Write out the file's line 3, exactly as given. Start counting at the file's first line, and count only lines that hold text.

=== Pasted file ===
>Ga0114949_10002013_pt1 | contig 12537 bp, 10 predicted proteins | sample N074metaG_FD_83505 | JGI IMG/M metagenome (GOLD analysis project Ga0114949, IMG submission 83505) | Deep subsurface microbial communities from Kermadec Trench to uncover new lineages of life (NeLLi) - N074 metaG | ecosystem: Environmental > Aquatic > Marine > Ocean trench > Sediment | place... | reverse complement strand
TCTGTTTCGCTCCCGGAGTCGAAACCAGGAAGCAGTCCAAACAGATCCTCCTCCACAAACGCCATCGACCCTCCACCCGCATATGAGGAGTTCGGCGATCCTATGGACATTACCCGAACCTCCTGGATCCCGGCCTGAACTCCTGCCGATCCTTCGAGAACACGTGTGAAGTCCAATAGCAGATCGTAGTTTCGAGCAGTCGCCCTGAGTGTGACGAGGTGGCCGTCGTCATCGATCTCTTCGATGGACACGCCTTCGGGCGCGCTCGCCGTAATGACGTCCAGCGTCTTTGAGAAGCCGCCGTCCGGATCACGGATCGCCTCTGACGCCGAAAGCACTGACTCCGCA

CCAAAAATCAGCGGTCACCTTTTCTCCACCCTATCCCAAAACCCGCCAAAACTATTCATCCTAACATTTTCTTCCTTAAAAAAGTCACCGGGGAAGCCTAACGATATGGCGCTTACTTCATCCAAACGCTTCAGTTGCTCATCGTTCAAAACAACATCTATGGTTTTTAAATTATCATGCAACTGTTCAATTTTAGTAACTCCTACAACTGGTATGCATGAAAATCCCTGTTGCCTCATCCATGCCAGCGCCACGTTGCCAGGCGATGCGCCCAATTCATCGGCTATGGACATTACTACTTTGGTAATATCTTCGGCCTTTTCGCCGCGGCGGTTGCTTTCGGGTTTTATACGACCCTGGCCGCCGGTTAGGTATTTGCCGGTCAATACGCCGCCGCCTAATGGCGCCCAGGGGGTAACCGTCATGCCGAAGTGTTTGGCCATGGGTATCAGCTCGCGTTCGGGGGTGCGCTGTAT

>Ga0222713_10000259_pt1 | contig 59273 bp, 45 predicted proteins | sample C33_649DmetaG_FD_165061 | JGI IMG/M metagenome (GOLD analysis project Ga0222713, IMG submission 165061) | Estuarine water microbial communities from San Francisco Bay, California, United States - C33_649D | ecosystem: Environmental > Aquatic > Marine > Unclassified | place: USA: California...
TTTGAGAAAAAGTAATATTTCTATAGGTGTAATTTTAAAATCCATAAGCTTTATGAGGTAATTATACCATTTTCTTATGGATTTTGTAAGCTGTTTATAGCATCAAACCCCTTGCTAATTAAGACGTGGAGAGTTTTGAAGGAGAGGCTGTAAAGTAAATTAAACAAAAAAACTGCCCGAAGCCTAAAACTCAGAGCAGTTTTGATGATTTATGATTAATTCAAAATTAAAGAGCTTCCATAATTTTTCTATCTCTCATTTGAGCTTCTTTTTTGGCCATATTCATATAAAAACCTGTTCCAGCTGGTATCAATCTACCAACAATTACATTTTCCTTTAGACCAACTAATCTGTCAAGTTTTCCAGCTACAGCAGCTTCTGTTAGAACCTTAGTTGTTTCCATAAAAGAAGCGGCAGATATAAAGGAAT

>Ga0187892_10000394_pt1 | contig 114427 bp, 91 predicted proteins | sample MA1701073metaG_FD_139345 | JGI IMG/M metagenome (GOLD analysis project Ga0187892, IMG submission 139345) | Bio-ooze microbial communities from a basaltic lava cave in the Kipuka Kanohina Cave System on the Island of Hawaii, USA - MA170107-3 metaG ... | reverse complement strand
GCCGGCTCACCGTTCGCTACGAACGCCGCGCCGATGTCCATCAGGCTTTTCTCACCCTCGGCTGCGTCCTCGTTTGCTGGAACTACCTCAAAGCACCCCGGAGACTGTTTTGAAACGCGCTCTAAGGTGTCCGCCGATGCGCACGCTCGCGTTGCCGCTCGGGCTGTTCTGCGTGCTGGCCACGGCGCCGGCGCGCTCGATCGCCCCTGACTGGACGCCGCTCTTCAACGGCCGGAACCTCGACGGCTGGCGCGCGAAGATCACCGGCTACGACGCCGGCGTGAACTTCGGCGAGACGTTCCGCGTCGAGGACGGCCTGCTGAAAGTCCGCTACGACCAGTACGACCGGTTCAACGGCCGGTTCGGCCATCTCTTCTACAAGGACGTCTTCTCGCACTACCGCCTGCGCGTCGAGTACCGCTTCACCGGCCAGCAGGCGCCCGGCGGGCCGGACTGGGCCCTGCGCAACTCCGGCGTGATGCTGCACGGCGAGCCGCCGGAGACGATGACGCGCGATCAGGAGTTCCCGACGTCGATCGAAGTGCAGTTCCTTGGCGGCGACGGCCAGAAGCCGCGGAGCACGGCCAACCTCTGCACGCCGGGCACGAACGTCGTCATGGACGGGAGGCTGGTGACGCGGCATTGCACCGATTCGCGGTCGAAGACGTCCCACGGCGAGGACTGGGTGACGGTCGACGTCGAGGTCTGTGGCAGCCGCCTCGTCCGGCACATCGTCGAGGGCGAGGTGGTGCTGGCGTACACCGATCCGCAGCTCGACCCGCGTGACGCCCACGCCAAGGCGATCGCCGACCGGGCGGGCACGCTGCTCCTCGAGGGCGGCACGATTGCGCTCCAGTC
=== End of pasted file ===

CCAAAAATCAGCGGTCACCTTTTCTCCACCCTATCCCAAAACCCGCCAAAACTATTCATCCTAACATTTTCTTCCTTAAAAAAGTCACCGGGGAAGCCTAACGATATGGCGCTTACTTCATCCAAACGCTTCAGTTGCTCATCGTTCAAAACAACATCTATGGTTTTTAAATTATCATGCAACTGTTCAATTTTAGTAACTCCTACAACTGGTATGCATGAAAATCCCTGTTGCCTCATCCATGCCAGCGCCACGTTGCCAGGCGATGCGCCCAATTCATCGGCTATGGACATTACTACTTTGGTAATATCTTCGGCCTTTTCGCCGCGGCGGTTGCTTTCGGGTTTTATACGACCCTGGCCGCCGGTTAGGTATTTGCCGGTCAATACGCCGCCGCCTAATGGCGCCCAGGGGGTAACCGTCATGCCGAAGTGTTTGGCCATGGGTATCAGCTCGCGTTCGGGGGTGCGCTGTAT